Our research program investigates neurocognition in serious mental illness, such as mood disorders and psychotic disorders. We are focused on understanding the biological mechanisms and environmental factors that contribute to the development of cognitive deficits, as well as testing novel therapies that may improve such impairments.

Project 1: Identifying Immune Mechanisms Underlying Differential Neurocognitive Trajectories in Bipolar Disorder

This study, an extension of project 2 listed below, is a 36-month longitudinal study with an added focus on immune dysfunction as it is thought to contribute to cognitive and functional decline.

For more information on participating, please visit

Project 2: Brain-based Mechanisms of Emotion Regulation in Aging and Mood Disorders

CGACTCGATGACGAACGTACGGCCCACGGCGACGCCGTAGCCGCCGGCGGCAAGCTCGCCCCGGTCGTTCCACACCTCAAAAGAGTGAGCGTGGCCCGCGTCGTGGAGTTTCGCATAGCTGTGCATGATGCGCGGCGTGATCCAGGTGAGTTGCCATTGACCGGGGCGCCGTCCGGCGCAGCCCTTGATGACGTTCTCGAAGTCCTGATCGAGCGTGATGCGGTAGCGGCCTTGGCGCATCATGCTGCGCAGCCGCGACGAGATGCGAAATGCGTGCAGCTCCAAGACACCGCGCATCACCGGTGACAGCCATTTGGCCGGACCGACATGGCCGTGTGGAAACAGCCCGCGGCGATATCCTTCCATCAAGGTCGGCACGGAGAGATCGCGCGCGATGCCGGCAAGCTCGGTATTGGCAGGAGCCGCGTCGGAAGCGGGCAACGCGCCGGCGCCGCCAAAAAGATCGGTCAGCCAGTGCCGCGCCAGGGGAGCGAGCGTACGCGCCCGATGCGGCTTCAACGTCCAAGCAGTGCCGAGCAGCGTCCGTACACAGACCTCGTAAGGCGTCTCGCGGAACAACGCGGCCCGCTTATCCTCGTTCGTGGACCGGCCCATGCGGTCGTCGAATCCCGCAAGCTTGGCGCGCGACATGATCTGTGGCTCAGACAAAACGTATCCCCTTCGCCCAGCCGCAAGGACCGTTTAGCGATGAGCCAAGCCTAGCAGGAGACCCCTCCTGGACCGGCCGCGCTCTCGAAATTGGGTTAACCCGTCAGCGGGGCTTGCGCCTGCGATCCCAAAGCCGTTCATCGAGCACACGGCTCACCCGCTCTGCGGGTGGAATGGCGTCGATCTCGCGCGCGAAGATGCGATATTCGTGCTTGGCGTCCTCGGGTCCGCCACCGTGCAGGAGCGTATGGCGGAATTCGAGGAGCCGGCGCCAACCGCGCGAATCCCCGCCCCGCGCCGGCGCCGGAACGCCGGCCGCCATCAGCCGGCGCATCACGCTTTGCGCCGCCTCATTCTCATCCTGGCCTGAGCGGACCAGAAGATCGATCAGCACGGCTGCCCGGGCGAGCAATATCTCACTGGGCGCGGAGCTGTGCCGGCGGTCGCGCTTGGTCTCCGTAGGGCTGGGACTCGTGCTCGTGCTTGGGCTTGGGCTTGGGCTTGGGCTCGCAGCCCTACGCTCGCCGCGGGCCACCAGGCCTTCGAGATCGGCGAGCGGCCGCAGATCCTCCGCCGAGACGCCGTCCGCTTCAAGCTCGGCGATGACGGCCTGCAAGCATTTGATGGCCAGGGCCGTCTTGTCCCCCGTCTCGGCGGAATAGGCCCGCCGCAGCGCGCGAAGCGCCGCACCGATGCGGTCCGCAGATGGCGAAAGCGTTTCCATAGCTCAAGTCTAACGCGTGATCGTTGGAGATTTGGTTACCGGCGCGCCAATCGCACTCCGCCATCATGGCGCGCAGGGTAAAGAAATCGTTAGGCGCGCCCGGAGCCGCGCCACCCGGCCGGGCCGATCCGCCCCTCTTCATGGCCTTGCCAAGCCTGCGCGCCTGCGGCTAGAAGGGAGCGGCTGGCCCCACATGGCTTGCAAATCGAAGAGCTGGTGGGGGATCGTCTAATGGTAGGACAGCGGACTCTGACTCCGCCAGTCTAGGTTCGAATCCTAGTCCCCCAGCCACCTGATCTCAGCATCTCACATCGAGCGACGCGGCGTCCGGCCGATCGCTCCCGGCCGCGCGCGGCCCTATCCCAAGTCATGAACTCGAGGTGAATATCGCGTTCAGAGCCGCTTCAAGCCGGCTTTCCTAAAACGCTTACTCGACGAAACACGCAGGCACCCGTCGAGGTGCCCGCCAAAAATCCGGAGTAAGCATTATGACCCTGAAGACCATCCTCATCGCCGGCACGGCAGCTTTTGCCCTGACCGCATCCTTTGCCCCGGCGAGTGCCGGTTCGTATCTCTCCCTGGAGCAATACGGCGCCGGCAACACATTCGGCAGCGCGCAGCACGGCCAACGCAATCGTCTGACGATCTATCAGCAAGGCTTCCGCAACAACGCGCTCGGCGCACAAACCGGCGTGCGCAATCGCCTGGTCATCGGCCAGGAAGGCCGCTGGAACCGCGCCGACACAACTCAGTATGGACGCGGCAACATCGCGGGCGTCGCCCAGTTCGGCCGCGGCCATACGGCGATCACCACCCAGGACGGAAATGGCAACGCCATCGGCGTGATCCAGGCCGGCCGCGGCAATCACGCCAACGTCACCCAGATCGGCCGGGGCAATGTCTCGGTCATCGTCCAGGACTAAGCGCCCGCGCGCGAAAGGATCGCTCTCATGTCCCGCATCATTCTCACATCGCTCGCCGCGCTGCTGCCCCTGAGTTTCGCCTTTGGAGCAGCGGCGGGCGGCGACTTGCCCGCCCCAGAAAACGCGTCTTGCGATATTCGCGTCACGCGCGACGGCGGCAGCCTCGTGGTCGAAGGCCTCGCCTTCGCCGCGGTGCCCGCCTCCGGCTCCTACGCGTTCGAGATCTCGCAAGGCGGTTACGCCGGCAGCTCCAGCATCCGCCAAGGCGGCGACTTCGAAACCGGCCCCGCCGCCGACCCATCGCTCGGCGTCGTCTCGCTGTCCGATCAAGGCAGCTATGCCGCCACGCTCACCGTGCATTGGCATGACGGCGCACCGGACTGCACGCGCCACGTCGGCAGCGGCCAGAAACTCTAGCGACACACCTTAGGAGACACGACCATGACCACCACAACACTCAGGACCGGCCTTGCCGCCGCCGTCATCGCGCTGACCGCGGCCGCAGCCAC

Emotion regulation (ER) refers to the ability to flexibly and dynamically respond to affectively-valenced stimuli in the service of goal-directed behaviors. Difficulties with ER are core to mood disorders. We will assay habitual use of ER strategies, social functioning, and well-being in 200 adults to determine how brain-based processes affect functionally- and clinically relevant outcomes.

For more information on participating, please visit



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